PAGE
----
Artist on Campus: Onni Nordman

On Tuesday, March 1, and Wednesday, March 2, Onni Nordman will be taking over the Campus Centre Lobby for an Artist on Campus event.

Based in Cape Breton, Onni Nordman is the son of Finnish immigrants who moved to Canada in 1951. Educated at the Nova Scotia School of Art and Design, Halifax, he returned to Sydney in 1995. Nordman’s practice is rooted in painting, but his highly individual iconography also extends to collage, video, sculpture and printmaking. Presently, he teaches oil painting at the Cape Breton Centre for Craft and Design while continuing to exhibit in solo and group shows both nationally and internationally. Most recently Nordman’s work has appeared at Finlandia University Art Gallery, Hancock, Michigan, Galleria-Artika, Helsinki, Finland, Eastern Edge, St. John’s, Newfoundland, and Pasinger Fabrik Kultur- und Bürgerzentrum, Munich, Germany. Nordman’s work is reproduced on multiple book covers and held in public and private collections in Canada, USA, Australia, Europe and the Middle East.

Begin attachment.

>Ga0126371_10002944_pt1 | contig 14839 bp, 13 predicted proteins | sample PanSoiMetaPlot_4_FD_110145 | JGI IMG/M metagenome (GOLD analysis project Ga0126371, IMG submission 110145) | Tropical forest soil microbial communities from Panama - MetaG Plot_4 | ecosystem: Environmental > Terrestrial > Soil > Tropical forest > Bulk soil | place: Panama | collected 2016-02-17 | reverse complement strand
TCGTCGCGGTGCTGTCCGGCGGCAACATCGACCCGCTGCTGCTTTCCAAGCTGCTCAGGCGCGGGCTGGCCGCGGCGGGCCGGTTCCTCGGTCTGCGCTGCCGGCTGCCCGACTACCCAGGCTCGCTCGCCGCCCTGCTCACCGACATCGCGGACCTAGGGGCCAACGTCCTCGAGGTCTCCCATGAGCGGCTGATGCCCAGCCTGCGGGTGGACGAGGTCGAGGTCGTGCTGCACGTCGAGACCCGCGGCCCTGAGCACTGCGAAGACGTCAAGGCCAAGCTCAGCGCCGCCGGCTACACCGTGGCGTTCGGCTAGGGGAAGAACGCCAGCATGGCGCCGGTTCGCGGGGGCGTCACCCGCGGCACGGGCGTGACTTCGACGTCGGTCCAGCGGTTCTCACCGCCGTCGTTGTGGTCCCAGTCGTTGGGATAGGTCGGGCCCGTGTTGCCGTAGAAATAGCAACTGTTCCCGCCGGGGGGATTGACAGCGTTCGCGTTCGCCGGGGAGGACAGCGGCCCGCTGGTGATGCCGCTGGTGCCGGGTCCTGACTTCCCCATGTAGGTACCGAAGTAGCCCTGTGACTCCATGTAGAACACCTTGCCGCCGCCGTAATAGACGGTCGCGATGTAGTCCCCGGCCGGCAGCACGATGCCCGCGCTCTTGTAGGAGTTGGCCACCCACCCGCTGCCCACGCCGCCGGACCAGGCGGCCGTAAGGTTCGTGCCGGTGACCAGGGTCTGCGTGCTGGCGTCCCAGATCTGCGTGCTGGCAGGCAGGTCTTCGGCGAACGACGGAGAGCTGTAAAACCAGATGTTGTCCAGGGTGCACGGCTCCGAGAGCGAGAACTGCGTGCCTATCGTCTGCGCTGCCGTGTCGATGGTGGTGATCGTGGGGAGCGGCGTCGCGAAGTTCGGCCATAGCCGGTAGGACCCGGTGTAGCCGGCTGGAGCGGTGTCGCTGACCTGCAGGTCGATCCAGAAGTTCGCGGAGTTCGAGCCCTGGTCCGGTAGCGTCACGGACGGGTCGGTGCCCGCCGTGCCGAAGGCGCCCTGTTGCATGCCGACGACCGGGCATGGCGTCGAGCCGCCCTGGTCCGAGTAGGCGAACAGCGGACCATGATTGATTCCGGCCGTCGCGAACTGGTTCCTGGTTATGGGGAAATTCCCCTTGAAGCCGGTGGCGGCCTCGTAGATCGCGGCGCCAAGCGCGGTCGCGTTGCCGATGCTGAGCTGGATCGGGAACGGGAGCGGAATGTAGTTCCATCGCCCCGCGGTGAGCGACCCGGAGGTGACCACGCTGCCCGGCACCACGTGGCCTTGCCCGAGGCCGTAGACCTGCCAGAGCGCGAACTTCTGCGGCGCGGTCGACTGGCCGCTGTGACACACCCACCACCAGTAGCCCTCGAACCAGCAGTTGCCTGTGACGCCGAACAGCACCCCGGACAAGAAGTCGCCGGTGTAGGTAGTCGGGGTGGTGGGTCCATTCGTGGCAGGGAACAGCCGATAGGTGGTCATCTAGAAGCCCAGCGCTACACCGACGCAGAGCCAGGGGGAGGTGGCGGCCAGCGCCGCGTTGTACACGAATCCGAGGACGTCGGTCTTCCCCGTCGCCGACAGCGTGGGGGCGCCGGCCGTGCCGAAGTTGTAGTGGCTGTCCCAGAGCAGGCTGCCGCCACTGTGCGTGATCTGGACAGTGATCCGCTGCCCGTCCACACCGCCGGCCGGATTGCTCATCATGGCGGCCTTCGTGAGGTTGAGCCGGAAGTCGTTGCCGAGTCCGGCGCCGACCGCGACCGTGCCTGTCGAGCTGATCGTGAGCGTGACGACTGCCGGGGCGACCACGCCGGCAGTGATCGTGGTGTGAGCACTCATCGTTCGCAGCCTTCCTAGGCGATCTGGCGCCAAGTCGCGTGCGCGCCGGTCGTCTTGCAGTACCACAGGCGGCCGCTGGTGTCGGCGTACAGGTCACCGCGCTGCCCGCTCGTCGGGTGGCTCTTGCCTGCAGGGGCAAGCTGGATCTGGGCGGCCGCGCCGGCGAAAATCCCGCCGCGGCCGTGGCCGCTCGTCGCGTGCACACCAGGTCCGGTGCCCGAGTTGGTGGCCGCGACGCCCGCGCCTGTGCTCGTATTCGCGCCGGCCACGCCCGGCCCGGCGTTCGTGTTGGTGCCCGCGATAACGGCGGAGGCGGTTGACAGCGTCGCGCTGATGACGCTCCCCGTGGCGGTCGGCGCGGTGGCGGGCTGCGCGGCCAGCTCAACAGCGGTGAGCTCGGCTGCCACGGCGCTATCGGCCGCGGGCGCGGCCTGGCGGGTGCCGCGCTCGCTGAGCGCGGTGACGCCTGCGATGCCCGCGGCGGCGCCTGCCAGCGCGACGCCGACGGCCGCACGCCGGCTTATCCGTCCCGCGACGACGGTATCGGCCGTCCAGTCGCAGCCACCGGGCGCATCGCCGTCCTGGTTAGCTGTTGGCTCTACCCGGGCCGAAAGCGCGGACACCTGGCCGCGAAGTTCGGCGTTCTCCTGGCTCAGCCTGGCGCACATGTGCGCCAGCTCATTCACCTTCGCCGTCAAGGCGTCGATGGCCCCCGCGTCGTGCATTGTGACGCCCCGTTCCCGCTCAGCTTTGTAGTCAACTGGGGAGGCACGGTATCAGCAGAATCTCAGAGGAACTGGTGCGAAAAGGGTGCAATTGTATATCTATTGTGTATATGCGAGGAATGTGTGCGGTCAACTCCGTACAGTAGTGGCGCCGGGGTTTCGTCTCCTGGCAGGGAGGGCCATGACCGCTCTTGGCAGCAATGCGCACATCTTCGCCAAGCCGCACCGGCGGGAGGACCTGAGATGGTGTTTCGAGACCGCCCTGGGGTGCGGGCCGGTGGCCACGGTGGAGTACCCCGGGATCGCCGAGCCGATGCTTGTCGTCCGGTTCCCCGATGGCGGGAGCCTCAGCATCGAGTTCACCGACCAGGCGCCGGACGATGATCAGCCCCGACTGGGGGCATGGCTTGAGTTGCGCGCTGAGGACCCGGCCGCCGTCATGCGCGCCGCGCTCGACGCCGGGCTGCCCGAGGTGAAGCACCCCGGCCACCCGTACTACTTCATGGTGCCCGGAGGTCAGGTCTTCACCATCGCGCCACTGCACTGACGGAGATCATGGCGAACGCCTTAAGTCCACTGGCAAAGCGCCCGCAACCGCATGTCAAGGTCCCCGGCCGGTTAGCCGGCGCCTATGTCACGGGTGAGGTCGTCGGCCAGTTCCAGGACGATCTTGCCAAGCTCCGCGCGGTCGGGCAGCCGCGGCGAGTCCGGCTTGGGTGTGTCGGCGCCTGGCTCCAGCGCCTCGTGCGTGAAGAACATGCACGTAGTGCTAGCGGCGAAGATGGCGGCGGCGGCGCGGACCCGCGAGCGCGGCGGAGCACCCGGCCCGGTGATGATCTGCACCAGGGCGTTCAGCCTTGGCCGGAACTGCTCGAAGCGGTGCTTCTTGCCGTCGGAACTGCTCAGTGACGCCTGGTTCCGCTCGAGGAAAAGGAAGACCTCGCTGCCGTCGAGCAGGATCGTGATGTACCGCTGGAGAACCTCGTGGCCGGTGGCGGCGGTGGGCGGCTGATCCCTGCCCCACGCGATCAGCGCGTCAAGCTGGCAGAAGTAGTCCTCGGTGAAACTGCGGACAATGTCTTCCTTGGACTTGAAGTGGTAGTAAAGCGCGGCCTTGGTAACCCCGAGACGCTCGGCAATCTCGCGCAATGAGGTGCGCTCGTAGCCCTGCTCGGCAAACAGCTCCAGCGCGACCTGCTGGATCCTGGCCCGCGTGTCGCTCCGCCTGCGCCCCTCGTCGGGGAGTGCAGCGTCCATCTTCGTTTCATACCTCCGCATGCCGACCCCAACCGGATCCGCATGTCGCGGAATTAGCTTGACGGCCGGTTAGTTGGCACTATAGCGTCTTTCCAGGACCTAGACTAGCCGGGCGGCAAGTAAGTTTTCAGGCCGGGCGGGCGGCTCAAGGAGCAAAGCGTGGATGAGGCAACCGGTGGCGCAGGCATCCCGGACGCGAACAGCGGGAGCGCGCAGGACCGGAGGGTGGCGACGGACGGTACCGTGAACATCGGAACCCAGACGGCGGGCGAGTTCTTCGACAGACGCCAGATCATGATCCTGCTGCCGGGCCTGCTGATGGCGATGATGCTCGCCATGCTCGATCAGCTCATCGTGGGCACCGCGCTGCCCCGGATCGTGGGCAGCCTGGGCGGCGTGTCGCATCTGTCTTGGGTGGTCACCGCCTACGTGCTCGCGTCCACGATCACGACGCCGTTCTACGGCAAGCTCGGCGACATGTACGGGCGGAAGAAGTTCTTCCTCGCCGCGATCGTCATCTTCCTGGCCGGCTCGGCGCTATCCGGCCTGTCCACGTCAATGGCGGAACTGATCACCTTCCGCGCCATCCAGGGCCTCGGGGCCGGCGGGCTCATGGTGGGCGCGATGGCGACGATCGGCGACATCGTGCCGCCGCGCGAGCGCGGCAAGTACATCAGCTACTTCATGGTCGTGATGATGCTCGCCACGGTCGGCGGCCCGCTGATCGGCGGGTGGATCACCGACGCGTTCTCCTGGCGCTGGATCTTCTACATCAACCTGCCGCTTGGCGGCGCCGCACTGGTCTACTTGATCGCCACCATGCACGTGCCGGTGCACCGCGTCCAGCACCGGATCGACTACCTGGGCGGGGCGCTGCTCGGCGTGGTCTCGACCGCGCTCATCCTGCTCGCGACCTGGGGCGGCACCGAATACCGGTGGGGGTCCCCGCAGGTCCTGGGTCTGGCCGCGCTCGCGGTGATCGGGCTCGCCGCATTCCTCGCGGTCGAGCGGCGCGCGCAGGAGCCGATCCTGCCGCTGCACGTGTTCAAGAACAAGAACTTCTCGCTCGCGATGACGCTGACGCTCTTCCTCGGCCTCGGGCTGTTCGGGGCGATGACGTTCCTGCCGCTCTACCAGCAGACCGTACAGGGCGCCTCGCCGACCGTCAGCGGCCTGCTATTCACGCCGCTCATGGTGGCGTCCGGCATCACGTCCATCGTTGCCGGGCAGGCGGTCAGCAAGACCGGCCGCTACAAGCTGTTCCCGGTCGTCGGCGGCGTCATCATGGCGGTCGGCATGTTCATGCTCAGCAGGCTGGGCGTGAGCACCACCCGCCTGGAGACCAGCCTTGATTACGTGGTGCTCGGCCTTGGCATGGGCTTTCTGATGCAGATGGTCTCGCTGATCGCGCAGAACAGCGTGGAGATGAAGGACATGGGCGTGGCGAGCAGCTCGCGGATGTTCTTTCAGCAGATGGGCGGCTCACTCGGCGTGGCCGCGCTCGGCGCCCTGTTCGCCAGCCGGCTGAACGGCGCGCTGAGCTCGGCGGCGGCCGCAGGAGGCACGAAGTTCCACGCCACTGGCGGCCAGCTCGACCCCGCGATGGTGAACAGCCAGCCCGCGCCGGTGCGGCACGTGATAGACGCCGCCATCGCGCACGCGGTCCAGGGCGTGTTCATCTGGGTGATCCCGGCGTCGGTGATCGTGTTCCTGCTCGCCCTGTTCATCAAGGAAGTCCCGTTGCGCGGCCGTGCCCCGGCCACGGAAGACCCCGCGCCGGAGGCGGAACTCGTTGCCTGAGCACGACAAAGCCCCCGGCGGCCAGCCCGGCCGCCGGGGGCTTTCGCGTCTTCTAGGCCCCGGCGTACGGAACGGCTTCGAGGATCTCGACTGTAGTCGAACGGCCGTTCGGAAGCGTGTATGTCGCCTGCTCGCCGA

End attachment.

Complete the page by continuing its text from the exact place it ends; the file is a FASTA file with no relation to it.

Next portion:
What you will experience is work in progress on a mural in six panels at the Campus Centre lobby. The artist is simply painting the space of the lobby, but doing it in the manner of the essential features of the ages of western painting: ancient; medieval; Renaissance/classical; early modernist; late modernist; and postmodern/contemporary. It’s a story about the urge to make pictures.

Paintings are older than bread. Bread baking began about 16,000 years ago. The cave paintings at Altamira are 35,500 years old, and the new find in Indonesia is 45,500 years old. So the picture-making urge in us is an essential factor in civilization. But this urge is refracted through the prism of society and culture. The look of art through the ages differs so dramatically it seems to come from different planets. This mural-action is an interrogation of the historical forces that shape visual art.